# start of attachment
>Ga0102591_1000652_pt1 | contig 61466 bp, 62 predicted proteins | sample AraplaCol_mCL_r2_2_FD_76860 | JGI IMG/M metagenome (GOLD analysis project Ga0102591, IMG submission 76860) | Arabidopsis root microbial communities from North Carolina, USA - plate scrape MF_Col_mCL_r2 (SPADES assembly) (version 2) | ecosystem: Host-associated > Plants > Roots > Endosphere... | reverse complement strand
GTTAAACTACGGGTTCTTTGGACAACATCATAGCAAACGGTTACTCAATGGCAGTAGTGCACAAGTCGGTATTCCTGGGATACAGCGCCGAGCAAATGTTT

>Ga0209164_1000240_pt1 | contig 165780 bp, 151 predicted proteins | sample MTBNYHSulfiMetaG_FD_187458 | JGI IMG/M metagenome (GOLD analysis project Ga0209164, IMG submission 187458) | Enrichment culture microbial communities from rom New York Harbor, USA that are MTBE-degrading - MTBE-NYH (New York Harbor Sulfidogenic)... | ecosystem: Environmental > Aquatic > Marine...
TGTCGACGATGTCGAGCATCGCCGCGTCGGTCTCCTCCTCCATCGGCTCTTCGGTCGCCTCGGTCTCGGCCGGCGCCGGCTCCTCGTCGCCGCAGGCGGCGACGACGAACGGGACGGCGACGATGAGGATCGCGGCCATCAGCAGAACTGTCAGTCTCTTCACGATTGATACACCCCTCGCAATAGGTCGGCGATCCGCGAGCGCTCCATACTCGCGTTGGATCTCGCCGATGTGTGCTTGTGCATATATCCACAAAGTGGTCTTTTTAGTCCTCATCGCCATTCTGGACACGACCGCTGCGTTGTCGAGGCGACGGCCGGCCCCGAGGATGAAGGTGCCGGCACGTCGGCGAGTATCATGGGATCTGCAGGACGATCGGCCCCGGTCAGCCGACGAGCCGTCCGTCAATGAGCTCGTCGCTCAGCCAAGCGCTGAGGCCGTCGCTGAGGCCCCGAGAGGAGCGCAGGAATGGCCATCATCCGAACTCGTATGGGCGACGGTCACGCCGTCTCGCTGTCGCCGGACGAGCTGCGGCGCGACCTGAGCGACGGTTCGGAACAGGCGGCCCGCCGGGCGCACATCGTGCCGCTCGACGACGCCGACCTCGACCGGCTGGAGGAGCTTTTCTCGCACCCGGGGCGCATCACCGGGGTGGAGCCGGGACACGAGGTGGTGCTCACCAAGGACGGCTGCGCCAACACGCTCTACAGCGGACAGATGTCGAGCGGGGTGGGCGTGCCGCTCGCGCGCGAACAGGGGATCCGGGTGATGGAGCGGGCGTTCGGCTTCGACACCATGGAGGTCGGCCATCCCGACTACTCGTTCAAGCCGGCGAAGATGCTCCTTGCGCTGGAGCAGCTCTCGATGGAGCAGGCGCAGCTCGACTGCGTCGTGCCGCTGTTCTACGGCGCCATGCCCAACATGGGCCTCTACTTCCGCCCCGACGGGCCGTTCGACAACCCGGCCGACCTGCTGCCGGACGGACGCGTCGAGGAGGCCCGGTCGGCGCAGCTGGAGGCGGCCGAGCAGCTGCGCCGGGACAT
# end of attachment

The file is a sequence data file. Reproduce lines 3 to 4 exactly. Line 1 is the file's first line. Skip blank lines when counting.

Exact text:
>Ga0209164_1000240_pt1 | contig 165780 bp, 151 predicted proteins | sample MTBNYHSulfiMetaG_FD_187458 | JGI IMG/M metagenome (GOLD analysis project Ga0209164, IMG submission 187458) | Enrichment culture microbial communities from rom New York Harbor, USA that are MTBE-degrading - MTBE-NYH (New York Harbor Sulfidogenic)... | ecosystem: Environmental > Aquatic > Marine...
TGTCGACGATGTCGAGCATCGCCGCGTCGGTCTCCTCCTCCATCGGCTCTTCGGTCGCCTCGGTCTCGGCCGGCGCCGGCTCCTCGTCGCCGCAGGCGGCGACGACGAACGGGACGGCGACGATGAGGATCGCGGCCATCAGCAGAACTGTCAGTCTCTTCACGATTGATACACCCCTCGCAATAGGTCGGCGATCCGCGAGCGCTCCATACTCGCGTTGGATCTCGCCGATGTGTGCTTGTGCATATATCCACAAAGTGGTCTTTTTAGTCCTCATCGCCATTCTGGACACGACCGCTGCGTTGTCGAGGCGACGGCCGGCCCCGAGGATGAAGGTGCCGGCACGTCGGCGAGTATCATGGGATCTGCAGGACGATCGGCCCCGGTCAGCCGACGAGCCGTCCGTCAATGAGCTCGTCGCTCAGCCAAGCGCTGAGGCCGTCGCTGAGGCCCCGAGAGGAGCGCAGGAATGGCCATCATCCGAACTCGTATGGGCGACGGTCACGCCGTCTCGCTGTCGCCGGACGAGCTGCGGCGCGACCTGAGCGACGGTTCGGAACAGGCGGCCCGCCGGGCGCACATCGTGCCGCTCGACGACGCCGACCTCGACCGGCTGGAGGAGCTTTTCTCGCACCCGGGGCGCATCACCGGGGTGGAGCCGGGACACGAGGTGGTGCTCACCAAGGACGGCTGCGCCAACACGCTCTACAGCGGACAGATGTCGAGCGGGGTGGGCGTGCCGCTCGCGCGCGAACAGGGGATCCGGGTGATGGAGCGGGCGTTCGGCTTCGACACCATGGAGGTCGGCCATCCCGACTACTCGTTCAAGCCGGCGAAGATGCTCCTTGCGCTGGAGCAGCTCTCGATGGAGCAGGCGCAGCTCGACTGCGTCGTGCCGCTGTTCTACGGCGCCATGCCCAACATGGGCCTCTACTTCCGCCCCGACGGGCCGTTCGACAACCCGGCCGACCTGCTGCCGGACGGACGCGTCGAGGAGGCCCGGTCGGCGCAGCTGGAGGCGGCCGAGCAGCTGCGCCGGGACAT